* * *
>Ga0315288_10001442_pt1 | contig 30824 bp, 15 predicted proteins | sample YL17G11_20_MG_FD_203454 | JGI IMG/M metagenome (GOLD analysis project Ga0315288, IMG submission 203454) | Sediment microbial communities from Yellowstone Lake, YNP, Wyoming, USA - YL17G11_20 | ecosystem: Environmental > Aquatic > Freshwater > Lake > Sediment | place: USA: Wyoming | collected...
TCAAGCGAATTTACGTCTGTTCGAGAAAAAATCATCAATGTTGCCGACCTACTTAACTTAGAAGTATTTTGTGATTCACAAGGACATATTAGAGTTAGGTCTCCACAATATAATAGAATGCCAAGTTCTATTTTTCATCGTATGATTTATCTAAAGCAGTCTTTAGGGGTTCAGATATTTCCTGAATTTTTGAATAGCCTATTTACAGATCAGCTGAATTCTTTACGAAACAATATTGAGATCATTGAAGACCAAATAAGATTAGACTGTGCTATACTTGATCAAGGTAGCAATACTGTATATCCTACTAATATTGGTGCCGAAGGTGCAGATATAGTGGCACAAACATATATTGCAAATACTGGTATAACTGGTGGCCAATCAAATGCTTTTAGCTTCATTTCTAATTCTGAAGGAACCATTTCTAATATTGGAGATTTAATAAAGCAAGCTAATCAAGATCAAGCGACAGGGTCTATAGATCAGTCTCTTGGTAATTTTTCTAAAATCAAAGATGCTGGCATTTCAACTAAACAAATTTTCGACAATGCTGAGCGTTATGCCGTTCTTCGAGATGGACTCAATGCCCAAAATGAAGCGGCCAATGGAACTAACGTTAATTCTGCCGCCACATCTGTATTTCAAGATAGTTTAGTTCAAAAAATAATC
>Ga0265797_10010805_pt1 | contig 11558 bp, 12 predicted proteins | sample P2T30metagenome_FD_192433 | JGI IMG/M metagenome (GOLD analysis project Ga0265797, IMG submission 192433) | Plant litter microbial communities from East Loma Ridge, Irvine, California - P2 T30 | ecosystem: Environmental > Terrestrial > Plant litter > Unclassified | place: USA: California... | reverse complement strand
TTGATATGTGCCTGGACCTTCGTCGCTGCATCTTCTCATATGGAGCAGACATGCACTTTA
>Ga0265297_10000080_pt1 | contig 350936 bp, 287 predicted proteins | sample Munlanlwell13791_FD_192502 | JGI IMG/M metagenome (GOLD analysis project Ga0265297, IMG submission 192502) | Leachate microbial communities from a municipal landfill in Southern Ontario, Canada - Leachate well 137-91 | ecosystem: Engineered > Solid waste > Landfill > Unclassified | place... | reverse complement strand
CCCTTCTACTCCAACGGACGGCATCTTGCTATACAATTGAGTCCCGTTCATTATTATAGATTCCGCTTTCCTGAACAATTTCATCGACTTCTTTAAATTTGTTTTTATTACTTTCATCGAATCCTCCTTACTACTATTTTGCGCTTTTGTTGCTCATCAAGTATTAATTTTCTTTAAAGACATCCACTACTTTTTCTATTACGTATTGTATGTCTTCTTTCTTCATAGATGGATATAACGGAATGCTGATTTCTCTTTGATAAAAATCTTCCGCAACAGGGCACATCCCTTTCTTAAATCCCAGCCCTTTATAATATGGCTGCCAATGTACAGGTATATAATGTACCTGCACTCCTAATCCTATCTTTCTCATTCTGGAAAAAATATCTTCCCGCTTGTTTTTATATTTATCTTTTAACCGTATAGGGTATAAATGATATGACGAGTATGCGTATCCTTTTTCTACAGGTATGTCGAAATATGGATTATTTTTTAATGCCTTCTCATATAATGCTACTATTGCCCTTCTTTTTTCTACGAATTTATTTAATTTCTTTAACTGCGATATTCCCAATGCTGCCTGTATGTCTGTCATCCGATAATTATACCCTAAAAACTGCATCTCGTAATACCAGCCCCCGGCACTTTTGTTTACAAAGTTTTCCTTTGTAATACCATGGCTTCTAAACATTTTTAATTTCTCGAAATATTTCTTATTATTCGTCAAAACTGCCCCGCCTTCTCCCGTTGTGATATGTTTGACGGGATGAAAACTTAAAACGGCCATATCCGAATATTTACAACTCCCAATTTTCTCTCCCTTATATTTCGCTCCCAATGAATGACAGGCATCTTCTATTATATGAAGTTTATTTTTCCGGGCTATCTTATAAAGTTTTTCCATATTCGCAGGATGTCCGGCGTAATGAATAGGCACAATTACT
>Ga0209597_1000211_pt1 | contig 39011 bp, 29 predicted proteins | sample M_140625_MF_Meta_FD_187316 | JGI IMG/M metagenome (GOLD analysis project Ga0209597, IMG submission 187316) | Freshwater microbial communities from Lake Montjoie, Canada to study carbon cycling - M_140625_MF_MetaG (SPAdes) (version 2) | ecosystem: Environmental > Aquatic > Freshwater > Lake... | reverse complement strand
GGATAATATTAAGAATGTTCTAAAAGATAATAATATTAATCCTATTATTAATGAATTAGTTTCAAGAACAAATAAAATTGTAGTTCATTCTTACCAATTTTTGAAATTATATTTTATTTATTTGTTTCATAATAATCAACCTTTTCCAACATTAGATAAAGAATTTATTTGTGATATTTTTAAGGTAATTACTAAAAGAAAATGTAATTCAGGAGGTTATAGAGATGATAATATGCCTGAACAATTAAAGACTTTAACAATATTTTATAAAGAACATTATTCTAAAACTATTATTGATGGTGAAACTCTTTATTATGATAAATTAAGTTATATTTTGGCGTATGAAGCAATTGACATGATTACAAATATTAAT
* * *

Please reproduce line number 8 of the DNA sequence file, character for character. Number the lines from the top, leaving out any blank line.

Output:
GGATAATATTAAGAATGTTCTAAAAGATAATAATATTAATCCTATTATTAATGAATTAGTTTCAAGAACAAATAAAATTGTAGTTCATTCTTACCAATTTTTGAAATTATATTTTATTTATTTGTTTCATAATAATCAACCTTTTCCAACATTAGATAAAGAATTTATTTGTGATATTTTTAAGGTAATTACTAAAAGAAAATGTAATTCAGGAGGTTATAGAGATGATAATATGCCTGAACAATTAAAGACTTTAACAATATTTTATAAAGAACATTATTCTAAAACTATTATTGATGGTGAAACTCTTTATTATGATAAATTAAGTTATATTTTGGCGTATGAAGCAATTGACATGATTACAAATATTAAT